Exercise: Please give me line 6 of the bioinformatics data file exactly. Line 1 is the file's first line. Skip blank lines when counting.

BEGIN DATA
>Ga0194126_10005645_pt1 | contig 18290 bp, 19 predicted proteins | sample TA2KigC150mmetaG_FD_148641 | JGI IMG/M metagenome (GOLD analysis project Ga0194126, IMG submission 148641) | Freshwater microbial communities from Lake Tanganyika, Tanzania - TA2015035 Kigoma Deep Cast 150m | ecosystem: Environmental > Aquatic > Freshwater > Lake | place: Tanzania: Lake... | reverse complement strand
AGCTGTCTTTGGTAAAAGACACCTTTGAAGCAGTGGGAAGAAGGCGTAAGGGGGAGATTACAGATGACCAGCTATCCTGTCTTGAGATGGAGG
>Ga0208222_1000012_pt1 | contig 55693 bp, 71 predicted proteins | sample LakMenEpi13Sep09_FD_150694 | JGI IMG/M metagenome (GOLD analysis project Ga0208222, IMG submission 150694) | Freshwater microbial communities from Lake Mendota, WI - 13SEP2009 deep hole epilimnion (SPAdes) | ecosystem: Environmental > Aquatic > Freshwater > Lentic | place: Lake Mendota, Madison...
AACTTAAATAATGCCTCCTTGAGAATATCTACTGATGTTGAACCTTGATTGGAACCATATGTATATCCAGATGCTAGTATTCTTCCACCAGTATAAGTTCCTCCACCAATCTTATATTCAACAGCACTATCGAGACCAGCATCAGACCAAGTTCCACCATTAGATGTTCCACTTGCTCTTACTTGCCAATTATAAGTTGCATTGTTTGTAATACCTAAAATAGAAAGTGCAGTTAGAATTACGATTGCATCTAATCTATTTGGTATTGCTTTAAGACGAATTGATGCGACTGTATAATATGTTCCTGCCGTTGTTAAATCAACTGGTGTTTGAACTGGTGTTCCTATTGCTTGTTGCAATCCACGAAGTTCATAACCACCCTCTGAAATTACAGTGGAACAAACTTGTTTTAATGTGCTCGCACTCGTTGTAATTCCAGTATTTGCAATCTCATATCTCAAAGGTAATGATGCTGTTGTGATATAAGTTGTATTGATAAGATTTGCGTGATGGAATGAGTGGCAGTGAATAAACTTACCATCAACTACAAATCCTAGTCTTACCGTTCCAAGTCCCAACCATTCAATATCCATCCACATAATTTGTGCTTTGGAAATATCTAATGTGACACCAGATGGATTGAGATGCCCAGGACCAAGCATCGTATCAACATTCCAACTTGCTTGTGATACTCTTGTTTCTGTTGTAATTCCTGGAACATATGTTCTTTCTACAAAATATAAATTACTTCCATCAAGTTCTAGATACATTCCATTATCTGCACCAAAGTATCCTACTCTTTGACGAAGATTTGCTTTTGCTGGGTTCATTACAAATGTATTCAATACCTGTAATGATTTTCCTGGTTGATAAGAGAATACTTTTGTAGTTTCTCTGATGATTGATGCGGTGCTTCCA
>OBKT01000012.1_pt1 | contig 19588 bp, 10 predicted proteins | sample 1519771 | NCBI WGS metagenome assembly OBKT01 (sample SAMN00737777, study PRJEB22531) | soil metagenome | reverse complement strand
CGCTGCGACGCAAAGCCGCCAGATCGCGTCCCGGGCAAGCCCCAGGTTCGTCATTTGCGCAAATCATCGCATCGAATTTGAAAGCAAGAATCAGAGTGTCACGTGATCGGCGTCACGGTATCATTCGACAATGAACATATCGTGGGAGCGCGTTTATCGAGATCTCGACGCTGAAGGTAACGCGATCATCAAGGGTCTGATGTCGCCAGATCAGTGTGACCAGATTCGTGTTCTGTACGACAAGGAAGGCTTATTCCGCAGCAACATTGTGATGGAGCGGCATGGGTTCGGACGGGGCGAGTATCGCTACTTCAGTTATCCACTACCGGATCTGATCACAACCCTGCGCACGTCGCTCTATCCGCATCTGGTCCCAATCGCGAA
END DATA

CGCTGCGACGCAAAGCCGCCAGATCGCGTCCCGGGCAAGCCCCAGGTTCGTCATTTGCGCAAATCATCGCATCGAATTTGAAAGCAAGAATCAGAGTGTCACGTGATCGGCGTCACGGTATCATTCGACAATGAACATATCGTGGGAGCGCGTTTATCGAGATCTCGACGCTGAAGGTAACGCGATCATCAAGGGTCTGATGTCGCCAGATCAGTGTGACCAGATTCGTGTTCTGTACGACAAGGAAGGCTTATTCCGCAGCAACATTGTGATGGAGCGGCATGGGTTCGGACGGGGCGAGTATCGCTACTTCAGTTATCCACTACCGGATCTGATCACAACCCTGCGCACGTCGCTCTATCCGCATCTGGTCCCAATCGCGAA